The scooter arrived just in time…for me to get a flat in one of my manual wheelchair wheels.  Since I’m still going to use the manual chair for smaller things like shopping trips and longer trips like academic conferences (I cannot bring myself to use the scooter at the upcoming Sport Sociology conference…I’m too afraid of being treated poorly and giving a first impression that will keep me from getting a job post-PhD), I’ve decided to check into solid tires that don’t have inner tubes.  They’re a bit heavier and don’t have as good of traction, but will keep me from being stuck in a random city trying to find a bike shop to pump or fix my wheels (which has happened).

In a few days, I’ll post a few OotD posts from Gwynnie Bee.  While I probably shouldn’t be spending money on it, having a guaranteed nice thing to wear once a week that I don’t have to worry about washing/drying/maintaining is absolutely lovely.  It decreases my stress, lets me have a package come in the mail about once a week, and always feels like I’m playing a grownup version of dress-up.  If I could afford upping my subscription, I would!  I could have two outfits a week for teaching in that help me not waste spoons on clothing maintenance and to help me pretend that life isn’t really hard with chronic pain & nerve damage.  Less laundry = less wasted spoons = happier Casey = I win!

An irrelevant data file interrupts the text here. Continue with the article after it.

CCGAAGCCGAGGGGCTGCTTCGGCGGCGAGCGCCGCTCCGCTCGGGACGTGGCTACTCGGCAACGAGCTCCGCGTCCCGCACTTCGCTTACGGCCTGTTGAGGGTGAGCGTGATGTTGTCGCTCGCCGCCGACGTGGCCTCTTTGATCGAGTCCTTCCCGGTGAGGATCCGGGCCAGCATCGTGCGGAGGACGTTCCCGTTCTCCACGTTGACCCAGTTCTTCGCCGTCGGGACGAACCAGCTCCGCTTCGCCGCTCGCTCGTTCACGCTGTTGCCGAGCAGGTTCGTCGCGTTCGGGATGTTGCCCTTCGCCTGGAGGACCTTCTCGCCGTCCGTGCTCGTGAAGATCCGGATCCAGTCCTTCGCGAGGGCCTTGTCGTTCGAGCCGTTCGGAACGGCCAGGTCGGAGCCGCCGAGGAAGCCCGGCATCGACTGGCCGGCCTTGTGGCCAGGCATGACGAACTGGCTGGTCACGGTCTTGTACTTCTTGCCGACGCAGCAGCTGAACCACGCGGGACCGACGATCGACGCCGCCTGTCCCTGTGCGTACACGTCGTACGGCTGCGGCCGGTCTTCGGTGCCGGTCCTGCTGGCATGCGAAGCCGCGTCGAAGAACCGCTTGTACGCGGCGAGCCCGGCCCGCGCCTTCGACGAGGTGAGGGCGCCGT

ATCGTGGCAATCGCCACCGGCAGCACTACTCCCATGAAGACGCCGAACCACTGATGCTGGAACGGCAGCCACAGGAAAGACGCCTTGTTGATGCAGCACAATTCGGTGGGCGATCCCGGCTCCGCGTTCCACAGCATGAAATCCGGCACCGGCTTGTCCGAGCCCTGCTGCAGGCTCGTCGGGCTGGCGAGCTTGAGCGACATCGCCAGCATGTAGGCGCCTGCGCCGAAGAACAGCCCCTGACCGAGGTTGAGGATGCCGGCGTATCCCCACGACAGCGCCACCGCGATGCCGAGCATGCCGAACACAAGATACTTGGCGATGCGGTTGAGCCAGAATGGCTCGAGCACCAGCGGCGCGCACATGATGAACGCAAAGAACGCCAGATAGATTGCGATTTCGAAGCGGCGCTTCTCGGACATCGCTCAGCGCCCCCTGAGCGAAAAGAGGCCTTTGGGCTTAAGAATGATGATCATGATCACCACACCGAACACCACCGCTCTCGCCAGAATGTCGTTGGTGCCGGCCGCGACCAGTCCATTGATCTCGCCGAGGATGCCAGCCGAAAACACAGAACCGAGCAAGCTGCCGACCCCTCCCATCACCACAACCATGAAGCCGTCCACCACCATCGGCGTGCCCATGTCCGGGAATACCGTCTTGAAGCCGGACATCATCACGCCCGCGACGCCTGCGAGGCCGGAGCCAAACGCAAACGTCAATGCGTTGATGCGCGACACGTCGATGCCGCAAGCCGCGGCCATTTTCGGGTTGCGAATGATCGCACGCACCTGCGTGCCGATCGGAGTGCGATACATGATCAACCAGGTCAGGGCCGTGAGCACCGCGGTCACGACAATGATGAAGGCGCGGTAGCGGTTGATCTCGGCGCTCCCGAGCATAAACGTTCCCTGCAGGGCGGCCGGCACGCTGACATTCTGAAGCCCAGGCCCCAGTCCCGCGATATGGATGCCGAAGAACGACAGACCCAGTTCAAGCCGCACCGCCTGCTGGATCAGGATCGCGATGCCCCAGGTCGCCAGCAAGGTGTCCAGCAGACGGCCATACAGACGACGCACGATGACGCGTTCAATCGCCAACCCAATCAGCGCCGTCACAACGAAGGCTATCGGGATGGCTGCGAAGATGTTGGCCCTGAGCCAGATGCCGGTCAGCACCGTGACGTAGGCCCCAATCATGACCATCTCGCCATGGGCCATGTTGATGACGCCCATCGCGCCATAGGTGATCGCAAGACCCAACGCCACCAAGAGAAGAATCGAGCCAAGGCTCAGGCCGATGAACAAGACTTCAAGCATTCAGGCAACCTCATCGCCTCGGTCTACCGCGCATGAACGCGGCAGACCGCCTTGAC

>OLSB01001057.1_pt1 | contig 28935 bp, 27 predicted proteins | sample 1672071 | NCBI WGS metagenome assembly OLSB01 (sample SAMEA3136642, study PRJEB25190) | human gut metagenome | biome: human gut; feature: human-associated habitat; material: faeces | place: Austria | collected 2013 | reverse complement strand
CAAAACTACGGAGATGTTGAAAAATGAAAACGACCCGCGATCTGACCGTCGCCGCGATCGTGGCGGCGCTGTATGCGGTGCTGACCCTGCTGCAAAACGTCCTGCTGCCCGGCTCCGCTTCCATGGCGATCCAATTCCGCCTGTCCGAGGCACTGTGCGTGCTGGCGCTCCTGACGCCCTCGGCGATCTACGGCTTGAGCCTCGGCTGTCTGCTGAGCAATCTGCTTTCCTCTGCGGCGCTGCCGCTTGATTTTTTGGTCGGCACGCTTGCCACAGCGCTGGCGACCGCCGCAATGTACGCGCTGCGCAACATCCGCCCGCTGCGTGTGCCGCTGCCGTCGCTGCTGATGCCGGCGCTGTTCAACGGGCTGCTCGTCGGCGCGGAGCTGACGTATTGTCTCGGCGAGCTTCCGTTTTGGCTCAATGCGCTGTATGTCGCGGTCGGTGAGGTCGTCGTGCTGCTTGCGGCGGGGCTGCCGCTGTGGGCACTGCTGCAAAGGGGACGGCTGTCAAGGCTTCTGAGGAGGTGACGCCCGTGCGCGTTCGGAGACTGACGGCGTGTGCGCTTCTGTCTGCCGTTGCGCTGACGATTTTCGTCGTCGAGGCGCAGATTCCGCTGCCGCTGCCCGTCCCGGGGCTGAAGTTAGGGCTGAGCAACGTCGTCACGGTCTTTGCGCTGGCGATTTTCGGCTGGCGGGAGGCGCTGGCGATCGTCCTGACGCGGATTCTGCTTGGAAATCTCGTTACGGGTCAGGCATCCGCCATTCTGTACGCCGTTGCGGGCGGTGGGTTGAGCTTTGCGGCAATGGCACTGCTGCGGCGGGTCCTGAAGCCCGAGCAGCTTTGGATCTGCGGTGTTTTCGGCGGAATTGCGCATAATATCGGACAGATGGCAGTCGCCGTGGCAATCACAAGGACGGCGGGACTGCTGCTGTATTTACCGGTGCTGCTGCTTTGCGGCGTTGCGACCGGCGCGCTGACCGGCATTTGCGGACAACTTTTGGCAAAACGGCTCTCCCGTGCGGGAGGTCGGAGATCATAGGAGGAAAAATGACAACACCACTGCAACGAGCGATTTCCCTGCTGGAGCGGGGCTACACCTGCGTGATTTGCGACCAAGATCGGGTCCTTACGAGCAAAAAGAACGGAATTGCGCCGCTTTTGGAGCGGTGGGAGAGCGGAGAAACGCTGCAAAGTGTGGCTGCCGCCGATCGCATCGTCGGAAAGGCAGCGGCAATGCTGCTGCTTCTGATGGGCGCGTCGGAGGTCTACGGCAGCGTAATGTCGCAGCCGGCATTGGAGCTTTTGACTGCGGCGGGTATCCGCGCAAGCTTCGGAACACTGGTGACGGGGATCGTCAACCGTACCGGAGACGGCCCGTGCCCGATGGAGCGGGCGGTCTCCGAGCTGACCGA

Teaching while gimpy

I’m working out a lot of thoughts I’m having about my teaching gig this semester (I’m not a TA, I’m the actual instructor!).  It’s been a heck of a journey, especially considering it’s what I would call a “non-traditional” course.  It’s through my institution’s Learning Communities department and I have about twenty bright-eyed first year social science students trying to navigate their transition from high school to university life.  I have a lot of freedom in the course, which is both awesome and terrifying.  I’m also learning a lot about myself, including about my body in traditional classroom space.